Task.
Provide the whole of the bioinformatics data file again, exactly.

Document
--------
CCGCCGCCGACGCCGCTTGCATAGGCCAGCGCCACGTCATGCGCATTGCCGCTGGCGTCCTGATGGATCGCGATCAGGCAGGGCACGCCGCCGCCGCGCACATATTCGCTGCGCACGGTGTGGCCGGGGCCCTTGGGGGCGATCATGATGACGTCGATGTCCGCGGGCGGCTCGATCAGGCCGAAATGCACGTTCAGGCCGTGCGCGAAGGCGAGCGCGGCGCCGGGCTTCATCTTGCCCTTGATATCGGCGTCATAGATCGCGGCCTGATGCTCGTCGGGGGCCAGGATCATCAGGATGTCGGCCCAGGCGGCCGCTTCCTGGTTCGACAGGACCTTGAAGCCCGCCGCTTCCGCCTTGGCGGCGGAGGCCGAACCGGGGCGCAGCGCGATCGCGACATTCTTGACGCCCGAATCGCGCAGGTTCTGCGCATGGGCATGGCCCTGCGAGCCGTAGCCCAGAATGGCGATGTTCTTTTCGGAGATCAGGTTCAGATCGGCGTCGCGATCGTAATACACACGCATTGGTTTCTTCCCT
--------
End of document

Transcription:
CCGCCGCCGACGCCGCTTGCATAGGCCAGCGCCACGTCATGCGCATTGCCGCTGGCGTCCTGATGGATCGCGATCAGGCAGGGCACGCCGCCGCCGCGCACATATTCGCTGCGCACGGTGTGGCCGGGGCCCTTGGGGGCGATCATGATGACGTCGATGTCCGCGGGCGGCTCGATCAGGCCGAAATGCACGTTCAGGCCGTGCGCGAAGGCGAGCGCGGCGCCGGGCTTCATCTTGCCCTTGATATCGGCGTCATAGATCGCGGCCTGATGCTCGTCGGGGGCCAGGATCATCAGGATGTCGGCCCAGGCGGCCGCTTCCTGGTTCGACAGGACCTTGAAGCCCGCCGCTTCCGCCTTGGCGGCGGAGGCCGAACCGGGGCGCAGCGCGATCGCGACATTCTTGACGCCCGAATCGCGCAGGTTCTGCGCATGGGCATGGCCCTGCGAGCCGTAGCCCAGAATGGCGATGTTCTTTTCGGAGATCAGGTTCAGATCGGCGTCGCGATCGTAATACACACGCATTGGTTTCTTCCCT